The routine standard working hours of 9 -5pm, 5 days a week have barely changed for the majority of workers. Yes, there are a significant number of that jobs require “ungodly working hours”, but the need for flexibility is growing and millennial employers are catching on. I personally do not understand why employers are still “populising” this havoc-wrecking routine.
I did my years of the school run, rushing to work and often leaving my child in the school grounds, to the safety of another mother (the dutiful housewife). Of whom, was in definitive rush to try and get to work by 9am. Woe betide, if you turned up to work at 9.05am, as you often then encountered the “Wrath of Khan” (your manager), who incidentally is NEVER late or ill. Isn’t it ironic that some of us have actually had to call in sick just to attend your long-awaited Dr’s appointment?
But why? We are in 2018, we are in a technological age, are we not? What is the need for this sitting in on an office treadmill, doing the daily commute from hell and taking pleasure in sending emails your colleague next to you. Or even the attendance of meetings for meetings sake.
The icing on the cake, however, is when you are given remote access to the server to enable you to log in at home, but your not allowed actually work from home? However, it is acceptable to log in at 10pm to deal with emails and you spent 4 commuting to work. Or even the great rip off – Bring your own device. I loved it and thought “great, now I don’t have to carry two mobiles, I can use the work one”! So now, you are available ALL the time AND you do the 9-5pm AND your employer still does not let you work from home, finally they lock down the social media access on the phone!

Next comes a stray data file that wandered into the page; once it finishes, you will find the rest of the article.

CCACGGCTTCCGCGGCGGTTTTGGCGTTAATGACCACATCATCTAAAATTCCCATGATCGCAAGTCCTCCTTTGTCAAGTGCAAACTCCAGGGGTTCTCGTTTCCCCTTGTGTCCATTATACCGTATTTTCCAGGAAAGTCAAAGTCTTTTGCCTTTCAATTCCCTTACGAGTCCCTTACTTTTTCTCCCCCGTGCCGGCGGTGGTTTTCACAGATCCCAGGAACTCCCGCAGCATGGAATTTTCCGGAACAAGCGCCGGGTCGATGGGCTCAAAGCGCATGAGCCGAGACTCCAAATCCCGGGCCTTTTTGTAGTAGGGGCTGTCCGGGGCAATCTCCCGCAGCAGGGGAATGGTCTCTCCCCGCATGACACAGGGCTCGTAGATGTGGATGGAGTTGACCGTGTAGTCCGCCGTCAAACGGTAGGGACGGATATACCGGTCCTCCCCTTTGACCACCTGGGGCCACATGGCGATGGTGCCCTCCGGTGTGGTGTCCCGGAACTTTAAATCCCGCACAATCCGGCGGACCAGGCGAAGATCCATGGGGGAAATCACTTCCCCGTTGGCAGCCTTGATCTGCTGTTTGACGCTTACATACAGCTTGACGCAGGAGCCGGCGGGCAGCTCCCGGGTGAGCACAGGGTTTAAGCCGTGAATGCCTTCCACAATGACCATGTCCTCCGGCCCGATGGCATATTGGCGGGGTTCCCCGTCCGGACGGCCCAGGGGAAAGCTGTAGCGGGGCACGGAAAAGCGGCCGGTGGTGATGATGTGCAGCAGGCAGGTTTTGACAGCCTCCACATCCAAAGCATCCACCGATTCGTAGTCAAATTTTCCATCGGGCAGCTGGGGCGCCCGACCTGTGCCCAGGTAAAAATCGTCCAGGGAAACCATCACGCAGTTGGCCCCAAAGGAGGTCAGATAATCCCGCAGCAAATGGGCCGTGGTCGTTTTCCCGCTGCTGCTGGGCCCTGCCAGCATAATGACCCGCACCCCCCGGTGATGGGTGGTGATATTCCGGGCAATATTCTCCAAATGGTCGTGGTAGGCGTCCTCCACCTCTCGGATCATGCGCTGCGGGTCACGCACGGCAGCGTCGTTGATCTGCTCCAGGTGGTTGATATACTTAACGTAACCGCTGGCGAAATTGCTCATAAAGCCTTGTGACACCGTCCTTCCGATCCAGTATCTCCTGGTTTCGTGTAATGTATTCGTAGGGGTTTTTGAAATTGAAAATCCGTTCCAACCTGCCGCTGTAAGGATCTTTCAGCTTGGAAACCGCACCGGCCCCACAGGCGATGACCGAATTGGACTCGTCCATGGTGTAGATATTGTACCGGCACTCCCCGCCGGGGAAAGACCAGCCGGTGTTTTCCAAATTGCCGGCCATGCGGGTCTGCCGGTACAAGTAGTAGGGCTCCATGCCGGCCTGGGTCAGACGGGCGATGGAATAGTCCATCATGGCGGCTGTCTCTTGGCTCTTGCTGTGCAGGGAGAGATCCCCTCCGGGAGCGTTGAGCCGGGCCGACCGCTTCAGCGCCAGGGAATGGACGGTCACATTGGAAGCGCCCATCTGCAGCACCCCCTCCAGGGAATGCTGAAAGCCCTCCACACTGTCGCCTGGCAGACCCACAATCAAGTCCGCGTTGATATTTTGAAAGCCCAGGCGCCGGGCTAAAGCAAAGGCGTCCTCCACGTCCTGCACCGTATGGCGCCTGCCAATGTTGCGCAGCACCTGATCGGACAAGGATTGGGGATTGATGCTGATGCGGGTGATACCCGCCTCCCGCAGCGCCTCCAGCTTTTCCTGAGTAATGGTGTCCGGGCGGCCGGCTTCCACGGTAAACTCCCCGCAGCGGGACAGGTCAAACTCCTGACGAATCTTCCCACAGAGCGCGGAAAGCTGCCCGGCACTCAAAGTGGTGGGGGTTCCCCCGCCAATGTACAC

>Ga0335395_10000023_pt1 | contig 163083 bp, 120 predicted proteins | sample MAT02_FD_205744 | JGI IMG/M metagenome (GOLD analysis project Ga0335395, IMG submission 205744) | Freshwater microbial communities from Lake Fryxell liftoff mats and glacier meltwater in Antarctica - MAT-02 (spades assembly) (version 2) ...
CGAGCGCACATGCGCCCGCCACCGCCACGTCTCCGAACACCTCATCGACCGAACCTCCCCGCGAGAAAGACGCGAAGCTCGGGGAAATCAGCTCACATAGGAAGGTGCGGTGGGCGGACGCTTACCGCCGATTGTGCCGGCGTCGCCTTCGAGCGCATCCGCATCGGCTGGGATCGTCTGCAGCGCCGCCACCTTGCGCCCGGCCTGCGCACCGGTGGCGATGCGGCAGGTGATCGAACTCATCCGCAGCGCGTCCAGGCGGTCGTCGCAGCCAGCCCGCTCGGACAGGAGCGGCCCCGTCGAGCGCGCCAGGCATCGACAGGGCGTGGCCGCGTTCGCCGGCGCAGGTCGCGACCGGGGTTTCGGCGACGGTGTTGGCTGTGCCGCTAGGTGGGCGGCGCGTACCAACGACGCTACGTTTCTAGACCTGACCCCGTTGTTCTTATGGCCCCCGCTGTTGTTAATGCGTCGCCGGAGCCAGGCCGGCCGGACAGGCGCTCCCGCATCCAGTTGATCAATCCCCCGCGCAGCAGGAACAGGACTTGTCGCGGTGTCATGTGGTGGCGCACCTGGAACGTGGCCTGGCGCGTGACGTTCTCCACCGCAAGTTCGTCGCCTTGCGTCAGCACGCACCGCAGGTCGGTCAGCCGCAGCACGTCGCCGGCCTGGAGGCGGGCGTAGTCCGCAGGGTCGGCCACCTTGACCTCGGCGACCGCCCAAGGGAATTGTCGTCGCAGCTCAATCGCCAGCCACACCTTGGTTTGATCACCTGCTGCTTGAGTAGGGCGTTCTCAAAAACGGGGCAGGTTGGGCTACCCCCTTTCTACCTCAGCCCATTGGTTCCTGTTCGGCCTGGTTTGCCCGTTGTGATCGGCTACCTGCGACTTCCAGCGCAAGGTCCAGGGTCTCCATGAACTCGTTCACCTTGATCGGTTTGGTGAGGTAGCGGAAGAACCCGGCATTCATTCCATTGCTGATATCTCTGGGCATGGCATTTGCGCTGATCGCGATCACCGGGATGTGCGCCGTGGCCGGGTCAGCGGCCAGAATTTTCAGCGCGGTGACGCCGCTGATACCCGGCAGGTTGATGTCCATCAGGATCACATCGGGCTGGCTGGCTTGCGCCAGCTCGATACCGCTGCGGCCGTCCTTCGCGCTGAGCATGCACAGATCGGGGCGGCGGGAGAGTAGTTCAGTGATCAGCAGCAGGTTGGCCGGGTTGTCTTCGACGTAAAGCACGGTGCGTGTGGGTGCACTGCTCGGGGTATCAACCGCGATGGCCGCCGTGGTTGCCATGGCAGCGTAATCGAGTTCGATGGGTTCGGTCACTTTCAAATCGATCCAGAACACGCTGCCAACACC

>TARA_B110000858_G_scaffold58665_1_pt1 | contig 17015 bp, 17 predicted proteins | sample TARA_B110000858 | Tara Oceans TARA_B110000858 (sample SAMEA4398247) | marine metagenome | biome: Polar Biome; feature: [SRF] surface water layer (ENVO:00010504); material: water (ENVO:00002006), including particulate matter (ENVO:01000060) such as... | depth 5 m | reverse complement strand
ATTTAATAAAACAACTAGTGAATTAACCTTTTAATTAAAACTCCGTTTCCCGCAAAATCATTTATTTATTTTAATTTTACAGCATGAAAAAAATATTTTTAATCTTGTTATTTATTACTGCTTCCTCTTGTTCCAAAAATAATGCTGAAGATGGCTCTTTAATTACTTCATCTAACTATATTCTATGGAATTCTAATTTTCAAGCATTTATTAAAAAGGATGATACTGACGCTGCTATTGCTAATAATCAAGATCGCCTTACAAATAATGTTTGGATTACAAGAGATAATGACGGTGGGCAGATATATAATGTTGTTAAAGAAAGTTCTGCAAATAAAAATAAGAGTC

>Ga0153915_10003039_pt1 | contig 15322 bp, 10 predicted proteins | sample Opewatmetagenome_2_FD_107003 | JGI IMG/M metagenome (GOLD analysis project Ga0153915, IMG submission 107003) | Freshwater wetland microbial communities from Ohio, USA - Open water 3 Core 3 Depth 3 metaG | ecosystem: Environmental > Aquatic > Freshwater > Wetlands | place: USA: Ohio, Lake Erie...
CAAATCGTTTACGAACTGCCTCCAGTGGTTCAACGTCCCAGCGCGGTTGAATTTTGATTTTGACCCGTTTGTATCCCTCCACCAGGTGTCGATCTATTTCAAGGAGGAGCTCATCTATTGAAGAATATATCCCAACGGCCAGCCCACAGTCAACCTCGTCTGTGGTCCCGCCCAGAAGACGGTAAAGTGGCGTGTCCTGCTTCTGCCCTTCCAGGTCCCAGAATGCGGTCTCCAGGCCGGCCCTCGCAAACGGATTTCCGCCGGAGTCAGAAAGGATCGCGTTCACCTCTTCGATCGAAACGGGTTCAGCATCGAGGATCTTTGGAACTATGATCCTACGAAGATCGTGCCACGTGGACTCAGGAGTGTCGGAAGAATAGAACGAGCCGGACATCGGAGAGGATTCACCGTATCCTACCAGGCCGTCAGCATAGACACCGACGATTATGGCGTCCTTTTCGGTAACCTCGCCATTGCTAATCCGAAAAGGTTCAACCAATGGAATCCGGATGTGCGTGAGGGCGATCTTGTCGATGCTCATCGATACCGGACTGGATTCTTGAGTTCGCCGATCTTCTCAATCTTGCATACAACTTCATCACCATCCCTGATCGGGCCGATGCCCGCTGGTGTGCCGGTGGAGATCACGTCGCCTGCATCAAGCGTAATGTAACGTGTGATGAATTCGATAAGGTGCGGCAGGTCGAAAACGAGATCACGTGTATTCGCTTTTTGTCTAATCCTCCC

I am not going to lie. I really am tired. For the last two years, I have spent sometimes 4 hours commuting daily, depending on whether the leaves decide to have a party all over railtrack. Maybe employers receive a rebate from the season ticket loans applications or the from the employee spend on the expensive food courts in the City; but with the millions spent on rent and insurance, I do not understand the need to constantly house all within a particular timeframe. For instance, if I work with the US, why am I getting in at 9am when none of them are out their beds? Why does my manager have to see me, in order to believe I am working?
Well, it might not be for long people. As, according to BBC.co.uk, ‘that’s the claim from the TUC, which is using its annual conference to call on the government to take action to help people work less but get paid the same’. This idea is possible and there are corporations that employ flexible working routines, working from home applications and even a reduction in hours. However, they are not aplenty and there is still more work to be done to change this standard routine ideology. Even the New York times ears are listening to the silenced advocates of change (the employees), to accommodate a 4-day working week (nytimes.com, 2018). Understood, there are professions were flexibility cannot always be implemented, but there are many that can offer this. With more tasks & roles being automated, coupled with the likes of Microsoft, Google and Apple fighting for the internet & business crown, the technology is there to be embraced, utilised and subsequently fed out to the employees.
I just pray employers start to loosen the clock around our necks.
Tsang, A (2018) Business four day work week, nytimes.com. Online at https://www.nytimes.com/2018/09/10/business/britain-four-day-workweek.html
Wearn,R (2018) BBC.co.uk. When factory work became the primary form of employment in the Western world. Online at https://www.bbc.co.uk/news/business-45463868